Historic Costuming, History, Just for Fun

…To Spring: 18th Century 2 for 1 Costume Special

So in this post, we’re saying goodbye to winter and hello to spring. Here’s the second costume I promised you. Once again, the dress in this post can be worn two different ways. Below is the first version of the dress that I made when I was a teenager. I also separated the bodice and skirt in order to make the two different looks.

The first style of the dress I made when I was around thirteen.
The back of the bodice. Historically, bodices would be closed with pins or hooks and eyes, but teenage me used back ties on this one. Just don’t tell the ladies @FrockFlicks!

So I had extra material and decided to make a second look for this dress. This time I went with a Robe a la Polonaise style which translates to Polish dress. These dresses were popular from the 1770s to the mid 1780s and are thought to have been inspired by the outfits of milk maids. Now technically my dress is actually a Robe a l’Anglaise Retroussé (English dress pulled up). A real Polonaise dress has a different construction than my dress. Regardless, the distinctive feature of these dresses was the puffs on the back of the overskirt. These puffs were created using tapes on the inside of the skirt to pull up the fabric. You may remember this sketch I posted awhile back:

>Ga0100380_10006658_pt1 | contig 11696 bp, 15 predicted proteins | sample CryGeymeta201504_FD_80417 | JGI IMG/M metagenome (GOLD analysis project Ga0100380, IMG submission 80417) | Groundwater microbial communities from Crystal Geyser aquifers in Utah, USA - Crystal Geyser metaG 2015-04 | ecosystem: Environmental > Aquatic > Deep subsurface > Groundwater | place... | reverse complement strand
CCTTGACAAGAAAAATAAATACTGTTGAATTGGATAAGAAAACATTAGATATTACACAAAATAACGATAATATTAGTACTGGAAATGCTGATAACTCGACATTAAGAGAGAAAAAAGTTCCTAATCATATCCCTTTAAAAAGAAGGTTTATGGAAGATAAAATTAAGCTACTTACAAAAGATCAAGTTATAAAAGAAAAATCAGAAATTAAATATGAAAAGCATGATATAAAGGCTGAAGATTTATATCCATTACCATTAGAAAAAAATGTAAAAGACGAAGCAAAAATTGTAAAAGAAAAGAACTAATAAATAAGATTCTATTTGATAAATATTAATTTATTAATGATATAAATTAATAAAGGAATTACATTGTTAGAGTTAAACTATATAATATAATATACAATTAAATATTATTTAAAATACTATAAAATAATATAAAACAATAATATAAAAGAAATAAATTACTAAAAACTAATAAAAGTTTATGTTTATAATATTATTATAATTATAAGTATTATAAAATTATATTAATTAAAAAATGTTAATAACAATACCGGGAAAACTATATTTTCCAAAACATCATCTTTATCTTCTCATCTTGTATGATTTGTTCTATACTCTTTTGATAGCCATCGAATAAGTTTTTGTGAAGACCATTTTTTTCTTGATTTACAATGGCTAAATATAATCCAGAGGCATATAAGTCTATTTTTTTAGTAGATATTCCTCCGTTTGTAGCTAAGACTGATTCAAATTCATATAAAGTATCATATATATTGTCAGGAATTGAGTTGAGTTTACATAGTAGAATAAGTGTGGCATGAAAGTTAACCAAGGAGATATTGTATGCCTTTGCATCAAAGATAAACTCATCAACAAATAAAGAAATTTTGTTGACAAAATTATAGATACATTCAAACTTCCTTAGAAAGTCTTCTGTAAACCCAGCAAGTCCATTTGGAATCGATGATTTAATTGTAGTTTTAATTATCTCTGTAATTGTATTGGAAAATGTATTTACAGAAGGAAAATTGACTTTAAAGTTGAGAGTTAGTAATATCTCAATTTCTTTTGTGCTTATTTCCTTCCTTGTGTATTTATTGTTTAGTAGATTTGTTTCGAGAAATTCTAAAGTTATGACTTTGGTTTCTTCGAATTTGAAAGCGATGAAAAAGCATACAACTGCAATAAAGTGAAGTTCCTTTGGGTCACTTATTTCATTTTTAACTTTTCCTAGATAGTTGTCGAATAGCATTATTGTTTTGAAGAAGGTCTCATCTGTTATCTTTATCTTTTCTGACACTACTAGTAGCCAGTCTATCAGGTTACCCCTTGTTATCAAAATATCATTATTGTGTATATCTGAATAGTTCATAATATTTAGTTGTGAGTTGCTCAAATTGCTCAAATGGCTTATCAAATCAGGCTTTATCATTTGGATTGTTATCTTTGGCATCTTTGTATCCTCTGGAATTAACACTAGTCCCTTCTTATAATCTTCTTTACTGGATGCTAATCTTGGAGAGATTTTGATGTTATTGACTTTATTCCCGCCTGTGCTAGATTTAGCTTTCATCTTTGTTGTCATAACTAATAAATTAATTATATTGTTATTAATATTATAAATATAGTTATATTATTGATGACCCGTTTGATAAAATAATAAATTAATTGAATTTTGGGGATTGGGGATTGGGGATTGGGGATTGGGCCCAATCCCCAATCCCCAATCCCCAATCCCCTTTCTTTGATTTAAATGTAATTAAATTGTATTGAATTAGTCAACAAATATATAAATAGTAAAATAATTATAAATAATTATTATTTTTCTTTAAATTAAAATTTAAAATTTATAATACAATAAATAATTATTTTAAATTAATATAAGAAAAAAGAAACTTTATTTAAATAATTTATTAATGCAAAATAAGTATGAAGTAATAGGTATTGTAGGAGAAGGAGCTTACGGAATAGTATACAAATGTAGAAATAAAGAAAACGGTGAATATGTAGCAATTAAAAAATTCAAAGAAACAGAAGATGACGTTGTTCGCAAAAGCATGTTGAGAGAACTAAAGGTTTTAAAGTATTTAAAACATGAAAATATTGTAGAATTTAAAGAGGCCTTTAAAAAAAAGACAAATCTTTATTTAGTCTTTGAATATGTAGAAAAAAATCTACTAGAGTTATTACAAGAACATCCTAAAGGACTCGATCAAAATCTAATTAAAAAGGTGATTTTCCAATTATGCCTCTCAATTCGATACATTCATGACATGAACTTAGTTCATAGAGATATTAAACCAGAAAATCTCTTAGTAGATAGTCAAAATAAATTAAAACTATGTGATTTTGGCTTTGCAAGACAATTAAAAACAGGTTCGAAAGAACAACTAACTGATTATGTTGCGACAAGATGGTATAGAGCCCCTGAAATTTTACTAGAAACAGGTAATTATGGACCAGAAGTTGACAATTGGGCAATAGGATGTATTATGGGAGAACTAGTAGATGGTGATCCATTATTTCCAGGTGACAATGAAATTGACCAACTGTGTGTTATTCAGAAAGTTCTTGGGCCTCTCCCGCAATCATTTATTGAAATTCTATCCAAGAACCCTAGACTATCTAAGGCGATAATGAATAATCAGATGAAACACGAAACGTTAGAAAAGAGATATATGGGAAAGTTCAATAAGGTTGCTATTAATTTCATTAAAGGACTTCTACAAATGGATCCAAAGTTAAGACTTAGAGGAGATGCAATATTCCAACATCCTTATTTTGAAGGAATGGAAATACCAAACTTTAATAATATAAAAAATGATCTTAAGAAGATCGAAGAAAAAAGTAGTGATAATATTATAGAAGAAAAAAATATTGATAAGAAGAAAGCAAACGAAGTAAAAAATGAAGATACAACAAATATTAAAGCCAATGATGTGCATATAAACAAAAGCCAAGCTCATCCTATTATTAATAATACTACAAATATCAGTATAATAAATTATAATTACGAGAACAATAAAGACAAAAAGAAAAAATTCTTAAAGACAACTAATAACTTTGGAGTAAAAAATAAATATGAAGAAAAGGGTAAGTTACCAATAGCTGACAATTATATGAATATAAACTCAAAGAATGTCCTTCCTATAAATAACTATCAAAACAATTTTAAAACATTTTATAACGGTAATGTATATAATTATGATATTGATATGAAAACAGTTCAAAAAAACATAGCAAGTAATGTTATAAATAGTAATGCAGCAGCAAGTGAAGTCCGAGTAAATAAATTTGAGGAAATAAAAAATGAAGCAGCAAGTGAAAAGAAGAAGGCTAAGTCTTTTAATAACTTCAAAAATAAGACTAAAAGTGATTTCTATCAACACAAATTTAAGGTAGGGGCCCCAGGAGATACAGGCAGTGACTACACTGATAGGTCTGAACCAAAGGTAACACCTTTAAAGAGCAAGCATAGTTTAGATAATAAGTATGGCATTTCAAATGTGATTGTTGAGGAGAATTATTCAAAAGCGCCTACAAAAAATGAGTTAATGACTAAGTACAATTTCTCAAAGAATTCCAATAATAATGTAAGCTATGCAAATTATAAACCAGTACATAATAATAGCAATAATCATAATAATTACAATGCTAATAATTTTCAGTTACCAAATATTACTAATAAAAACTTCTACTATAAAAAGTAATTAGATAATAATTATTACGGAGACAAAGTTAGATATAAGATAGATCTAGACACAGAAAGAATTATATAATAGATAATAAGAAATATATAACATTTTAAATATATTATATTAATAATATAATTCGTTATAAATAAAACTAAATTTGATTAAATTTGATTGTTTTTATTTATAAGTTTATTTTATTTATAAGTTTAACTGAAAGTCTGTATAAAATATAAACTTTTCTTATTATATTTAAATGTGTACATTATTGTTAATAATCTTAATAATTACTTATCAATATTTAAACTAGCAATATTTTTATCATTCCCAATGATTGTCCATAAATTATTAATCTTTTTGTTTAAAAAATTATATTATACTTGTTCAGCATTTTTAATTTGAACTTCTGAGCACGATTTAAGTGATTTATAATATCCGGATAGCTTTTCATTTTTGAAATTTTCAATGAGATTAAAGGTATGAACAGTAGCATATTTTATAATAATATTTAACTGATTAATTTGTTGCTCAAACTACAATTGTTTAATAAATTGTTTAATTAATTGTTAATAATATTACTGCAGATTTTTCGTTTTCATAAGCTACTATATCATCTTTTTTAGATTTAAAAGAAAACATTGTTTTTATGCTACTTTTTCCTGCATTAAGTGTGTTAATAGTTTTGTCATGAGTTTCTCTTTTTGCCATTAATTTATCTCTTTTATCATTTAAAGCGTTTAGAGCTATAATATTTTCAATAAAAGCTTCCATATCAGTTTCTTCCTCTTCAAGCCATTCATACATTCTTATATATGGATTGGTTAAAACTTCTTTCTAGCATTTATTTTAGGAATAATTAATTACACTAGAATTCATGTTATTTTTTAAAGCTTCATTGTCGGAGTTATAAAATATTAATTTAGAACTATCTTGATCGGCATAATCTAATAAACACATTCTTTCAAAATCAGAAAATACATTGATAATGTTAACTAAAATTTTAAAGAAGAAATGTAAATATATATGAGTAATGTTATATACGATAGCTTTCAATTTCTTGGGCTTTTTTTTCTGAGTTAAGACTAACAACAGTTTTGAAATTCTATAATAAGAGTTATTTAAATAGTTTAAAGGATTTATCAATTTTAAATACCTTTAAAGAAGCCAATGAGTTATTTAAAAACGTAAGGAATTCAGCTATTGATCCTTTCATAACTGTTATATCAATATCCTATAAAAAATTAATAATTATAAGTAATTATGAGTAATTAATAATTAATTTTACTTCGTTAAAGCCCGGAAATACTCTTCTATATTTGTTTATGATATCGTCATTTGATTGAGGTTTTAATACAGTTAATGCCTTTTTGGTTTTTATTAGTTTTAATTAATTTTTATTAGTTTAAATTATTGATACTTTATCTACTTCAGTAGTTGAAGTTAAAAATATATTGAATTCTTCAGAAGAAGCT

Well here’s the dress from the sketch:

The back of the skirt showing the puffs associated with the Polonaise style.
The cotton tapes used to create the puffs on the inside of the skirt.
Another DIY 18th century hairstyle.

This version of the dress has an en fourreau back which is when the back of the bodice and the over skirt are cut as one piece. The bodice is fitted to the body with back pleats.

This image shows how the skirt and bodice are cut as one piece in the en fourreau style.
Construction image of the knife pleats.
Close-up of the trim. Blue ribbon on top of strips of the fabric on top of blue lace.
The hat I decorated.
I did not make these shoes, but aren’t they pretty?
A fan I hand-painted years ago to match.

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